3 Laws of Robotics: Learn, Build, Compete
Robotics has become the standard bearer in STEM education as high schools, colleges, and universities around the world focus their software and hardware engineering efforts on inventing better and better machines and ultimately plunge their creations into the underworld of robotics competitions. Now a new site has been launched to promote the educational value of robotics and robotics competitions and provide resources for students and educators.
The site, Robotevents.com, is a collaboration between Innovation First and Autodesk and is designed to "encourage students and educators to explore the exciting world of robotics and bring real-world experience to STEM learning." It provides access to free software for educators and students, links to curricula incorporating robotics, forums and blogs on robotics, galleries, and, as its name suggests, complete information about a wide range of robotics events--both conferences and competitions--including registration.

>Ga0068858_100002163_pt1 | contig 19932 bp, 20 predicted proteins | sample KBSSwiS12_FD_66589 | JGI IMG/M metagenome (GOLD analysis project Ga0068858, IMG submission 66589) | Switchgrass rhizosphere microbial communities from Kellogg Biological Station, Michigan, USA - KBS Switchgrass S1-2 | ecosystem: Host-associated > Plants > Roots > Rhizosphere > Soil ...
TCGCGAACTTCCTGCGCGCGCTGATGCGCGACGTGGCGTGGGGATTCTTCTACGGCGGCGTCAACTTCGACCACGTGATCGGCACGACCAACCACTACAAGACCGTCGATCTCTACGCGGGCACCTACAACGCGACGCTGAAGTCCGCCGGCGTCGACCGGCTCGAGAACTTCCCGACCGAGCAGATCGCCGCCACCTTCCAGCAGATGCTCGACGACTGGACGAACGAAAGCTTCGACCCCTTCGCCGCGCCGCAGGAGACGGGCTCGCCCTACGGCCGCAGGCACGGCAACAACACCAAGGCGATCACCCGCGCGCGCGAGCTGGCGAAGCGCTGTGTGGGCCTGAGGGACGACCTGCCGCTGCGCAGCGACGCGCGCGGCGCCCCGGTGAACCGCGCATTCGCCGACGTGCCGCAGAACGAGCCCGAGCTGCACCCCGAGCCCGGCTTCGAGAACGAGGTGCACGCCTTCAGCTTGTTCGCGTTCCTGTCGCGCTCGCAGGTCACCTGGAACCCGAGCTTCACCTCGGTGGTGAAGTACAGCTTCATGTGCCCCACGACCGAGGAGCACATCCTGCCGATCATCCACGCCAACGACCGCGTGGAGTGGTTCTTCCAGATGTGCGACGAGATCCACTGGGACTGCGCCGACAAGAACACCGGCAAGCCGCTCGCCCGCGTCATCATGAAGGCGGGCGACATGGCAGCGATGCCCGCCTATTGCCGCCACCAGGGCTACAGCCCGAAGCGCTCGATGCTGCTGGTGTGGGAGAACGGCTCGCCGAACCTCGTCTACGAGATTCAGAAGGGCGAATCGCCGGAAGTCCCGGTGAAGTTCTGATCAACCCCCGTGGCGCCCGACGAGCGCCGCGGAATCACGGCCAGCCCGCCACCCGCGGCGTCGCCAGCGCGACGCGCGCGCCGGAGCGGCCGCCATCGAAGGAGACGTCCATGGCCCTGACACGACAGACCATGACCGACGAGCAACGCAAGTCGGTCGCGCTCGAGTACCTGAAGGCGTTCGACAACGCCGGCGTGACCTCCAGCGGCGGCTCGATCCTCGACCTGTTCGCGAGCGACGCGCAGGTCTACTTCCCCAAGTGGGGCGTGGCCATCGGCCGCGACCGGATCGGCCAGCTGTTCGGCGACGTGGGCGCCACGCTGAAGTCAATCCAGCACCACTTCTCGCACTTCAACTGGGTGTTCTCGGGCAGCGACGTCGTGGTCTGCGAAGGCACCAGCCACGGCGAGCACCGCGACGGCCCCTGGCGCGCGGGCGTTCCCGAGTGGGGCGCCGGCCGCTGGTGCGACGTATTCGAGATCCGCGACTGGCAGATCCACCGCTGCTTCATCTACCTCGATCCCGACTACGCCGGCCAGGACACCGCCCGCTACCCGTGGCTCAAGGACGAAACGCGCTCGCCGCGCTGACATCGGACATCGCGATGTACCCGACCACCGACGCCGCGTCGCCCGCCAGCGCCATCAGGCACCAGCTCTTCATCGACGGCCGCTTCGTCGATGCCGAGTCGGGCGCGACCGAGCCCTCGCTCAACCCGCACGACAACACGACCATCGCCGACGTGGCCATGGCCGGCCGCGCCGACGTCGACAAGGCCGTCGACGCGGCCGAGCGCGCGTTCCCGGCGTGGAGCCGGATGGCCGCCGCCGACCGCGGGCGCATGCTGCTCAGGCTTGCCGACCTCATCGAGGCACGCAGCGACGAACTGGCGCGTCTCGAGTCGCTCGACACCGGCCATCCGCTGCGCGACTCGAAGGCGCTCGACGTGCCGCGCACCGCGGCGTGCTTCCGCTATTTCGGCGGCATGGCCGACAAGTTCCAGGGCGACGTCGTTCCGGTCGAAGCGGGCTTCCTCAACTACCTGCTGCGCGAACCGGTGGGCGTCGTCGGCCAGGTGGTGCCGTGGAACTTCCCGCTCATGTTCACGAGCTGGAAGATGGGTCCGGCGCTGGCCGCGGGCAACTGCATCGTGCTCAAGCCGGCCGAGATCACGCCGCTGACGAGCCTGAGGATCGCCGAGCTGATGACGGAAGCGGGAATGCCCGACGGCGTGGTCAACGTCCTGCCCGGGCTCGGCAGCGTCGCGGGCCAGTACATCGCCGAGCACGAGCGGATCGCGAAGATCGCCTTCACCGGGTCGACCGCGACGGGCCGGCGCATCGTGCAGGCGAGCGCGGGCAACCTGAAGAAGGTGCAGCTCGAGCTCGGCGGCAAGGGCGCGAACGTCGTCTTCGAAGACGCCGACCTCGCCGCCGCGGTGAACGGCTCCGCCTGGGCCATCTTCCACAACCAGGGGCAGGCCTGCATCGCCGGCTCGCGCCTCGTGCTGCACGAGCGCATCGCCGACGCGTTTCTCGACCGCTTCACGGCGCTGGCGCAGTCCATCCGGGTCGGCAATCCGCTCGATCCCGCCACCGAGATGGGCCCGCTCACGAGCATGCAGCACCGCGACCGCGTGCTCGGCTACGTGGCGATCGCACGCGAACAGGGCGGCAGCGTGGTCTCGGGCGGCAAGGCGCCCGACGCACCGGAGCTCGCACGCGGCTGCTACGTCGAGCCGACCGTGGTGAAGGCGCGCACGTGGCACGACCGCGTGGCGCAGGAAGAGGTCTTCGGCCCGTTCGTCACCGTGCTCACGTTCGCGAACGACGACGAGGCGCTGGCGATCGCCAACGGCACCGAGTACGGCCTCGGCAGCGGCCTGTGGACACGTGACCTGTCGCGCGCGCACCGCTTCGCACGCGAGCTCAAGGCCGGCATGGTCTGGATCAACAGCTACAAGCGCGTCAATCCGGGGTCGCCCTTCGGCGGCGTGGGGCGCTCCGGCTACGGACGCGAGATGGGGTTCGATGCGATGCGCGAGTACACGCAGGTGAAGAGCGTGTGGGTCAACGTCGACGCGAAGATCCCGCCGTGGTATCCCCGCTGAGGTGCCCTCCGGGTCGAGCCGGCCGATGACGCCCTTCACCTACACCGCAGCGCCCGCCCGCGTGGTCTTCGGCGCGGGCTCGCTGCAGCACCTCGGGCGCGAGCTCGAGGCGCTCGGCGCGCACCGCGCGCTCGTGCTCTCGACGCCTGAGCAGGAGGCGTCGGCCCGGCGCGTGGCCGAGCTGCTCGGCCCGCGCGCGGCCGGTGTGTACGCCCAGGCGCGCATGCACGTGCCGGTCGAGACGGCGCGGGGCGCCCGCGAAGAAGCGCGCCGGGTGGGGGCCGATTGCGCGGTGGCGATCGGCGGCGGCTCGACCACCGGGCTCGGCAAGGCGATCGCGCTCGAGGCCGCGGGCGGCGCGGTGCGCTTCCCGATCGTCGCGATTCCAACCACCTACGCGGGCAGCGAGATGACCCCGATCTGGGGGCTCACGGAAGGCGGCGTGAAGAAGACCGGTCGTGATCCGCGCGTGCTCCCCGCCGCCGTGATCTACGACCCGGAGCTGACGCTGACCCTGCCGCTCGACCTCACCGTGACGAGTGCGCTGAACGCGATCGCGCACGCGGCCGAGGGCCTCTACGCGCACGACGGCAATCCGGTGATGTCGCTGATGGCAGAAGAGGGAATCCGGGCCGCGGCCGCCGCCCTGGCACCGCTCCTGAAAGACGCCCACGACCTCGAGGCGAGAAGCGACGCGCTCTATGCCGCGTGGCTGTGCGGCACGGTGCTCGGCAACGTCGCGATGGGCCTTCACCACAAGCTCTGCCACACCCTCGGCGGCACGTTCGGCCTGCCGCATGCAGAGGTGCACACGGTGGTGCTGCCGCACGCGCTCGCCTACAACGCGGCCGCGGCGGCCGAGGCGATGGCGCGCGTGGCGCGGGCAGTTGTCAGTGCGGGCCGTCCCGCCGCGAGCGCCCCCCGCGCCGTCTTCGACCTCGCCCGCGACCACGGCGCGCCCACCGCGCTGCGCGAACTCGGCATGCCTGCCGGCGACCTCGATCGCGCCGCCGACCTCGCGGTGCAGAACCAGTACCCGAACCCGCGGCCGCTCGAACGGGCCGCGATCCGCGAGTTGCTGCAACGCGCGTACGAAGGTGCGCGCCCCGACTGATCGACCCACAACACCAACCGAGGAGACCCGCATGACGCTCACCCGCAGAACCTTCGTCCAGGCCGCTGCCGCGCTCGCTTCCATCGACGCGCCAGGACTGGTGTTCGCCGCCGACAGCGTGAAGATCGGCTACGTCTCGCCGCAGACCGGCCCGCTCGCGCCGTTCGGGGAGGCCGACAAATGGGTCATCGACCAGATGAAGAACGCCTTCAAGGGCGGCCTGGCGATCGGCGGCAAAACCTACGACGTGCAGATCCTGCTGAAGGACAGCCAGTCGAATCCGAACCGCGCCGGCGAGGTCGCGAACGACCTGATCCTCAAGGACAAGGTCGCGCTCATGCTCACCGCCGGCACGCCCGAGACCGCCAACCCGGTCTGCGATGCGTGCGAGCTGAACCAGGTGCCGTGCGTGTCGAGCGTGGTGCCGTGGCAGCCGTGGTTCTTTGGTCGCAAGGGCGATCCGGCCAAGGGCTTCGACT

Innovation First provides robotics programs to about 140,000 students around the world (making up about 12,000 teams). Autodesk is a developer of 3D software for engineering and media. The two said they launched the site to promote the ever-expanding field of robotics, since only about five percent to 10 percent of schools are currently taking advantage of the wealth of robotics resources and events out there. (In 2006 alone, for example, there were more than 450 robotics events.) The companies cited a study by the American Society for Engineering Education that showed that "89 percent of students who participated in robotics activities better understood the role of science and technology in their everyday life, while 69 percent said that learning about robotics made them more interested in science and technology careers."
More information and links to research, resources, and software can be found below.
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